Lots of people complain when clouds and rains come. They think it dreary. Not me—especially when we have endured the long, hot, dry summer of 2012. I complained when there was not a cloud in the sky for days and weeks on end and the grass stopped growing when spring rains didn’t materialize and summer baked in temperatures that soared above 100.
A little over a week ago the constant rain seemed glum to many but it was glorious to run in a dog trial and be out in the weather all day. We didn’t have to worry that the sheep and dogs would stress themselves and break down in the heat. We didn’t have to worry about skin cancer.
The rains that weekend were just the beginning of a string of good strong rains—the first we have had since November of 2011. All of this recharging the thirsty ground, grass and underground water table.
And yesterday was even more glorious. It was, after all, a New Year’s Day on the farm—the day we put the ram in with the brood ewes.
It was thickly overcast when we started the job by sorting the 32 ewes into groups: ewes to breed, ewes to keep for training dogs and ewes to cull and send to market. To do this we had to run them through our sheep sorting equipment, using our dog, Nell, to walk them and see who was limping and then to push them into the chutes. Nell is a good choice since she works very quietly and sits out of trouble up on the ATV when she isn’t needed.
I had studied last spring’s lambing chart to see which ewes were the best mothers and have troubles with their teats or bore lambs with inverted eyelids—a common nuisance. We gave different little spray paint markings depending on which group the ewes should go in and then sorted them into different holding areas. In the process we trimmed the feet of a couple that had been limping a bit—ewes that were quite fat too since they have not been nursing lambs.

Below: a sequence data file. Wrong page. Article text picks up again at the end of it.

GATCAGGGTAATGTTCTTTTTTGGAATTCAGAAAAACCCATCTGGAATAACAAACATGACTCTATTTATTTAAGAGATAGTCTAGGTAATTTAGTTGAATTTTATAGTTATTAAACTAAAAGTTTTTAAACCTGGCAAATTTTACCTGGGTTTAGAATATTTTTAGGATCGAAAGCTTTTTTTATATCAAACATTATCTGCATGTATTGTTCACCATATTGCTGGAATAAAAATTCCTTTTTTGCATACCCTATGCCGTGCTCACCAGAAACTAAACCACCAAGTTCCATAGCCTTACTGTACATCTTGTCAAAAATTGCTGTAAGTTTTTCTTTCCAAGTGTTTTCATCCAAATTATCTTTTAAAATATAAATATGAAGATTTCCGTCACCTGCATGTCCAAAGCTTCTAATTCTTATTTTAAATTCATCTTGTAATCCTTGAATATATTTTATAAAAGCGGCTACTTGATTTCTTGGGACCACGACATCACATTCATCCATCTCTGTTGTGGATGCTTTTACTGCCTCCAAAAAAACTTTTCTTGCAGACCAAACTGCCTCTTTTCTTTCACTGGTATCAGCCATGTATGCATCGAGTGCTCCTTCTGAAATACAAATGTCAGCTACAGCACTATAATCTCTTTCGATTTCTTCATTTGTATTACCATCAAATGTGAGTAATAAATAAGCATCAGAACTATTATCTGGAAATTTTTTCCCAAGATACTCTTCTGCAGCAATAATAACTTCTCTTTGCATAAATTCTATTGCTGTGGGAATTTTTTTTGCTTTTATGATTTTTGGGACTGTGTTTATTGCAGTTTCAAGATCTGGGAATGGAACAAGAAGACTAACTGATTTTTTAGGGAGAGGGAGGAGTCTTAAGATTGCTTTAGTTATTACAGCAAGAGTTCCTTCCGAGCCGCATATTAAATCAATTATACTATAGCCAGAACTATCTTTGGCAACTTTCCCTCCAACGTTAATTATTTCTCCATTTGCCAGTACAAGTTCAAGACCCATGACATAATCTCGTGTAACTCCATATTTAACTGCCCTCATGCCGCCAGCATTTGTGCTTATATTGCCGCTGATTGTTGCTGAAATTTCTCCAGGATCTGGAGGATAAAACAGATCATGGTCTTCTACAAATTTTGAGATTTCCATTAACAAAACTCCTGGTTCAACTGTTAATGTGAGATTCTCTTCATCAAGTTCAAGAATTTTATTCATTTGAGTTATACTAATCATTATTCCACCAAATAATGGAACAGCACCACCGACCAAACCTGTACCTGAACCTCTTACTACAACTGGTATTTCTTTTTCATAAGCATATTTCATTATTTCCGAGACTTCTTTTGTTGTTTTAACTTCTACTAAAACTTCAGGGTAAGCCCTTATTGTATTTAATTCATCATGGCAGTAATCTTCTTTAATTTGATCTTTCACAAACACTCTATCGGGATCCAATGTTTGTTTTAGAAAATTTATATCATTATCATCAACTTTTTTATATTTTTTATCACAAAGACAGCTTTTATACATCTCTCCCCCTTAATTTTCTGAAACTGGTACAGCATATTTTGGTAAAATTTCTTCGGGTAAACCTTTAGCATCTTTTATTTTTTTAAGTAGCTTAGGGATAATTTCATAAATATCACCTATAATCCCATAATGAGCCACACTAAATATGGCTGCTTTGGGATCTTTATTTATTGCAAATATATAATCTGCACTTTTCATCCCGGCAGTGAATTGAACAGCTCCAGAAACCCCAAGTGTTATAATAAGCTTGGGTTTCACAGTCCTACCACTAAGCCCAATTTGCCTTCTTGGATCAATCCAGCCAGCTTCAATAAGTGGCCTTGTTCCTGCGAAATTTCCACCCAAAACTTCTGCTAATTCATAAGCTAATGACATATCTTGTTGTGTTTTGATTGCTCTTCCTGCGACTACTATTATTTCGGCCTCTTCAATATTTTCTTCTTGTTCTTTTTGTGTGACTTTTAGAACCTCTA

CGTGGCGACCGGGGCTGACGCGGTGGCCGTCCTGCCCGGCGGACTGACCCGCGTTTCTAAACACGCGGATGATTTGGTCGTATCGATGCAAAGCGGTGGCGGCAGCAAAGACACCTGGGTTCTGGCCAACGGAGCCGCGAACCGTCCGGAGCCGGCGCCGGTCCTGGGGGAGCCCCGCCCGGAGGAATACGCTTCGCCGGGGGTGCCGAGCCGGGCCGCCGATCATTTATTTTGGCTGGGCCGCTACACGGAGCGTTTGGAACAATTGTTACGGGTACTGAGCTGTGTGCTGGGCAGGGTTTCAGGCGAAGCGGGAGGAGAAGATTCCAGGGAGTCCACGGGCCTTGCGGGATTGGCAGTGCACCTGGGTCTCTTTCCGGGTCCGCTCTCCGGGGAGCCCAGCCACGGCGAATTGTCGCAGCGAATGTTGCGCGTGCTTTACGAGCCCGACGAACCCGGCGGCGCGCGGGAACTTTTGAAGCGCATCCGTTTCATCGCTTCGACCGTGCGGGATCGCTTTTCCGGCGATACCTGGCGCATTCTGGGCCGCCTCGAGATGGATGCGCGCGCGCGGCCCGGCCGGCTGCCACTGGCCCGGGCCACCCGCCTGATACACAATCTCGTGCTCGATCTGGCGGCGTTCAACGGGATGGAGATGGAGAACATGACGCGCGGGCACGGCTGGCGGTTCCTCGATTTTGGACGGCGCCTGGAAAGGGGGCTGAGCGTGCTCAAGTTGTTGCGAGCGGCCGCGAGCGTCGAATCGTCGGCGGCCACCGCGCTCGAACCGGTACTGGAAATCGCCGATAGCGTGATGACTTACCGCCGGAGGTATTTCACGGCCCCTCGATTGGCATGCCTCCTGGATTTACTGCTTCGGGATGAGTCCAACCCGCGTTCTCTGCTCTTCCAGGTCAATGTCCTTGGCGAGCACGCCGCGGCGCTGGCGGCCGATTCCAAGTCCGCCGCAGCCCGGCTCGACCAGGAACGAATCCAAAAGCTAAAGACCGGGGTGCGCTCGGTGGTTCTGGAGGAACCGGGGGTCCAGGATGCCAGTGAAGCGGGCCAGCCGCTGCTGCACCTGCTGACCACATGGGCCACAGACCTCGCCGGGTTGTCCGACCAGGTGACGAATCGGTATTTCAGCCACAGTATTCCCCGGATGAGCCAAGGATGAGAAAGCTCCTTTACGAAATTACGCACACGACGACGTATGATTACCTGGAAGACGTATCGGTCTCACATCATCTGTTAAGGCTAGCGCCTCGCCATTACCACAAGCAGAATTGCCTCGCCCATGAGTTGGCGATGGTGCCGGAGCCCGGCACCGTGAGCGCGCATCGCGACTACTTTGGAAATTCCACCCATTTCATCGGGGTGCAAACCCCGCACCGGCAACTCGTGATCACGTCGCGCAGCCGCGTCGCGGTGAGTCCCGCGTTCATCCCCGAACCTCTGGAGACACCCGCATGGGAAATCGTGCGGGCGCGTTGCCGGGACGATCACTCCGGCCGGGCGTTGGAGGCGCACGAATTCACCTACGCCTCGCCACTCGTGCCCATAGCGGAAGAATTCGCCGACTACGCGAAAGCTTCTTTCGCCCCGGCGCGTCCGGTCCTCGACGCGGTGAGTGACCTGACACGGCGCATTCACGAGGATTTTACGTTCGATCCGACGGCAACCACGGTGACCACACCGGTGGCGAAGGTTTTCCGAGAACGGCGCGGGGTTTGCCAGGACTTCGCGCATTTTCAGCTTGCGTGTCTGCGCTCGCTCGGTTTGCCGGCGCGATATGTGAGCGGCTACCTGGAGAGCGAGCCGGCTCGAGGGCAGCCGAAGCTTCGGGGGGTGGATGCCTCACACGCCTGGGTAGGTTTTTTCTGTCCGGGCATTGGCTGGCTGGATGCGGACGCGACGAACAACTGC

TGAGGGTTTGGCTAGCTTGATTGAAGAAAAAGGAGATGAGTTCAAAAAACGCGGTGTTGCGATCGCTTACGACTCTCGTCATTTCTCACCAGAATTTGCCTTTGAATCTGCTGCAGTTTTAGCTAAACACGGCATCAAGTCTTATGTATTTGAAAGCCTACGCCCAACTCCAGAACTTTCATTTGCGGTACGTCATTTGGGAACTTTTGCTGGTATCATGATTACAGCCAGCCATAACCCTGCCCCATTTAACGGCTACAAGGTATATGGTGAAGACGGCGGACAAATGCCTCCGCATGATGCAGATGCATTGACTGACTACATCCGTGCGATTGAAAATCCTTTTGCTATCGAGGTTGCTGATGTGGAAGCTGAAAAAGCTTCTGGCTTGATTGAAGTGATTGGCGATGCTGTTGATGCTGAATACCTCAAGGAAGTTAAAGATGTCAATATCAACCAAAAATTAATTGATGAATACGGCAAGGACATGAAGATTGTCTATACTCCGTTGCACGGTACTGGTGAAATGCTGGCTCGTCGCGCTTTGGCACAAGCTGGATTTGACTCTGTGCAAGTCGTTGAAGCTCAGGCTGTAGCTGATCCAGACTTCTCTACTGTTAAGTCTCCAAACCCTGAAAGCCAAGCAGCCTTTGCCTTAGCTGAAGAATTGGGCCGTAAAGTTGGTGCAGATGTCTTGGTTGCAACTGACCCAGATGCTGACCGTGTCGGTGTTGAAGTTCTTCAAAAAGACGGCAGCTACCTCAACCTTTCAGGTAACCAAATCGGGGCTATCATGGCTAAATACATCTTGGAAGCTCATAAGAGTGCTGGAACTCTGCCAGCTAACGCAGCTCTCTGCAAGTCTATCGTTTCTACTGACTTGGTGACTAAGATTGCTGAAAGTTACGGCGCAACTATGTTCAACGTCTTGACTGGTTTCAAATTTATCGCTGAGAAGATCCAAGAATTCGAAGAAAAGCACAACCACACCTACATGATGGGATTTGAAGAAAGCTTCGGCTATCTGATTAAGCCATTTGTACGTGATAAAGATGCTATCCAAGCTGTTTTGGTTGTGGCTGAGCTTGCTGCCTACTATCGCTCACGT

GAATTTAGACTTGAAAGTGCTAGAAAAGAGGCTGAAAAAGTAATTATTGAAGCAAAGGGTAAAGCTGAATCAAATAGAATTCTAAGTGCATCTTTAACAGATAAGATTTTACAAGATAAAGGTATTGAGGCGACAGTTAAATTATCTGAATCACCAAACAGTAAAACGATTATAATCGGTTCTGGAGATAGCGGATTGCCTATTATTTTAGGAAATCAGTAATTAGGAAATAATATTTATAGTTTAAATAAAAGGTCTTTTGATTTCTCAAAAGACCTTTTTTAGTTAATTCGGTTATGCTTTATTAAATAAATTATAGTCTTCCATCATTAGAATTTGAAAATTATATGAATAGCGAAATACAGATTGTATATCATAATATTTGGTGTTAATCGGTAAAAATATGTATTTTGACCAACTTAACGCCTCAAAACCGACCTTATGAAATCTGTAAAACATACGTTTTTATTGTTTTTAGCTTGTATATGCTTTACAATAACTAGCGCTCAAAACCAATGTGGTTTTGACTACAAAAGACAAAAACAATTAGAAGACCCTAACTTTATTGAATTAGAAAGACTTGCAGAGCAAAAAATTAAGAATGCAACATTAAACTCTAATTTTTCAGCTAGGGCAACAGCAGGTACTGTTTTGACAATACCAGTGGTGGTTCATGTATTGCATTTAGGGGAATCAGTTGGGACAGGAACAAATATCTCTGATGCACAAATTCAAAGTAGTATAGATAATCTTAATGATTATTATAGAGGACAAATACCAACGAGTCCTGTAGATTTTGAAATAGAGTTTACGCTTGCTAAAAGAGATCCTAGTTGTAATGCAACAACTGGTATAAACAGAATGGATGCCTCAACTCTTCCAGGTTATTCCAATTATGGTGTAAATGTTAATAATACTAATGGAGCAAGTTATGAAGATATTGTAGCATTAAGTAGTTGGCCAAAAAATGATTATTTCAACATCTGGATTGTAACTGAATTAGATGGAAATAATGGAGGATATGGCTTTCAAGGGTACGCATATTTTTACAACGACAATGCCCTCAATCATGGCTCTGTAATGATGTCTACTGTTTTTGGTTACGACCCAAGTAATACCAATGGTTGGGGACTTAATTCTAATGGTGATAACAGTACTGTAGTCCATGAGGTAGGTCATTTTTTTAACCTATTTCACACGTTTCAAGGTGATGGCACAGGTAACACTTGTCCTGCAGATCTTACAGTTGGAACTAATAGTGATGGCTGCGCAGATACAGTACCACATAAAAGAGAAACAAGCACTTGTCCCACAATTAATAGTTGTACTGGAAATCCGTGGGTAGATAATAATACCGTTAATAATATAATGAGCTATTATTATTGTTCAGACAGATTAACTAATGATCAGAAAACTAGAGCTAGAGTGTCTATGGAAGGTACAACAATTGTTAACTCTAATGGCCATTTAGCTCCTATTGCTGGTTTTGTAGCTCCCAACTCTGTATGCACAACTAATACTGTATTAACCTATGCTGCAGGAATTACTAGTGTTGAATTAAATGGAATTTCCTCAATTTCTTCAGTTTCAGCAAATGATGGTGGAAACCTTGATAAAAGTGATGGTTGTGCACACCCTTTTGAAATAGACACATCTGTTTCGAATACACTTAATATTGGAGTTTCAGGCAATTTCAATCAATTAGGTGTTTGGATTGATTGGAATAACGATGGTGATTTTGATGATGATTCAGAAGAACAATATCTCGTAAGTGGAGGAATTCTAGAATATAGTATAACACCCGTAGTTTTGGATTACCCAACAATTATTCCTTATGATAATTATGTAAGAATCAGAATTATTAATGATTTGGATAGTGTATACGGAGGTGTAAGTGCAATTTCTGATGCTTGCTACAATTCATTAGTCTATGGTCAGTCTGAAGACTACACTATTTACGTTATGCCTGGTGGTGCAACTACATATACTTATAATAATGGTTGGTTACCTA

Then we gave booster vaccinations to the three rams we have been keeping and sorted out the one we call Jumper—our breeding ram of choice. We brought the brood ewes around near his pen and let him out to join them.
Here is the especially glorious moment. The ram comes out of his small area, in which he spends 99% of his time through the year, into the wide open spaces. One moment he realizes he is free to go anywhere in the world and the next he suddenly catches the scent of the cycling ewes and knows just where he must be. Nell can then easily steer the entire flock of brood ewes along with Jumper back to the south pasture where new growth grass is coming up. Jumper raises his head, opens wide his nostrils and pursues one ready ewe after another.
The cycle of new life starts once more. Happy New Year!
All this time, when we had been working the chutes, it had been a lovely coolish temperature, but not raining. As we go back to the barn to rearrange things and put out hay for the ewe lambs and the hair sheep, the rains come down hard. We gaze around and notice that the dry hard browns have given way once again to the soft greens. It all brings back gentle memories of British sheep farms where Border Collies give their all to work the flocks in scenes much like this. The mud on our faces and hands and on our dogs is so much more pleasant than the dust of the drought.
Happy New Year indeed!